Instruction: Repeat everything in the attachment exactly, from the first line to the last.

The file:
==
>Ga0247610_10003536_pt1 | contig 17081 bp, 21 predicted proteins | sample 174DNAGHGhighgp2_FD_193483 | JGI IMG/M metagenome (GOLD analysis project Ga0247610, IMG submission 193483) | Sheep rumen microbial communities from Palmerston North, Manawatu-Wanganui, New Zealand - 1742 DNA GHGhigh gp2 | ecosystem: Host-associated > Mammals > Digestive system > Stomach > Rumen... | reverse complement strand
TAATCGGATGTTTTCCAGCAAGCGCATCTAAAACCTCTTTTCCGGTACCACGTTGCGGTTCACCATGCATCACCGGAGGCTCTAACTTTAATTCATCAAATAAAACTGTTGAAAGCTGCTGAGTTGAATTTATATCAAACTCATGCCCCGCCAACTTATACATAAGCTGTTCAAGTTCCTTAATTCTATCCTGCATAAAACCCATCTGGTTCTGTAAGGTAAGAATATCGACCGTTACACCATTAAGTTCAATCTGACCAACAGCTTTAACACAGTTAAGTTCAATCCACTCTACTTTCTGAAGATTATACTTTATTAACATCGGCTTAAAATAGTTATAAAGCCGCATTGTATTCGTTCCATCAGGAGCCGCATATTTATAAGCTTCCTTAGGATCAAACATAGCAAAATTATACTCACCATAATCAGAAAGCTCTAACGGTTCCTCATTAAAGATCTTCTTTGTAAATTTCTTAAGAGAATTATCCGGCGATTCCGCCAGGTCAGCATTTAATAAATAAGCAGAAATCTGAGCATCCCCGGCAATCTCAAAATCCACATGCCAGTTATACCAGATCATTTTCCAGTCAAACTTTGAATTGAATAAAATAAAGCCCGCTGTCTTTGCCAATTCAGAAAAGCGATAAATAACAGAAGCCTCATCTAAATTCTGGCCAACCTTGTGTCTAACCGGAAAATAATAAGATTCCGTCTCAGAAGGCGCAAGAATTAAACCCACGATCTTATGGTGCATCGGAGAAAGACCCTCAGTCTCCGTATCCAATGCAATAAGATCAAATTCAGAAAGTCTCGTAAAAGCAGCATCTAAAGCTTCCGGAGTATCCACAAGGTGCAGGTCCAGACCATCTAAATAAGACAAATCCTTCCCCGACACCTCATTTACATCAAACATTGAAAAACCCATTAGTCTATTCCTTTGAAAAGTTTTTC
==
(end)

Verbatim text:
>Ga0247610_10003536_pt1 | contig 17081 bp, 21 predicted proteins | sample 174DNAGHGhighgp2_FD_193483 | JGI IMG/M metagenome (GOLD analysis project Ga0247610, IMG submission 193483) | Sheep rumen microbial communities from Palmerston North, Manawatu-Wanganui, New Zealand - 1742 DNA GHGhigh gp2 | ecosystem: Host-associated > Mammals > Digestive system > Stomach > Rumen... | reverse complement strand
TAATCGGATGTTTTCCAGCAAGCGCATCTAAAACCTCTTTTCCGGTACCACGTTGCGGTTCACCATGCATCACCGGAGGCTCTAACTTTAATTCATCAAATAAAACTGTTGAAAGCTGCTGAGTTGAATTTATATCAAACTCATGCCCCGCCAACTTATACATAAGCTGTTCAAGTTCCTTAATTCTATCCTGCATAAAACCCATCTGGTTCTGTAAGGTAAGAATATCGACCGTTACACCATTAAGTTCAATCTGACCAACAGCTTTAACACAGTTAAGTTCAATCCACTCTACTTTCTGAAGATTATACTTTATTAACATCGGCTTAAAATAGTTATAAAGCCGCATTGTATTCGTTCCATCAGGAGCCGCATATTTATAAGCTTCCTTAGGATCAAACATAGCAAAATTATACTCACCATAATCAGAAAGCTCTAACGGTTCCTCATTAAAGATCTTCTTTGTAAATTTCTTAAGAGAATTATCCGGCGATTCCGCCAGGTCAGCATTTAATAAATAAGCAGAAATCTGAGCATCCCCGGCAATCTCAAAATCCACATGCCAGTTATACCAGATCATTTTCCAGTCAAACTTTGAATTGAATAAAATAAAGCCCGCTGTCTTTGCCAATTCAGAAAAGCGATAAATAACAGAAGCCTCATCTAAATTCTGGCCAACCTTGTGTCTAACCGGAAAATAATAAGATTCCGTCTCAGAAGGCGCAAGAATTAAACCCACGATCTTATGGTGCATCGGAGAAAGACCCTCAGTCTCCGTATCCAATGCAATAAGATCAAATTCAGAAAGTCTCGTAAAAGCAGCATCTAAAGCTTCCGGAGTATCCACAAGGTGCAGGTCCAGACCATCTAAATAAGACAAATCCTTCCCCGACACCTCATTTACATCAAACATTGAAAAACCCATTAGTCTATTCCTTTGAAAAGTTTTTC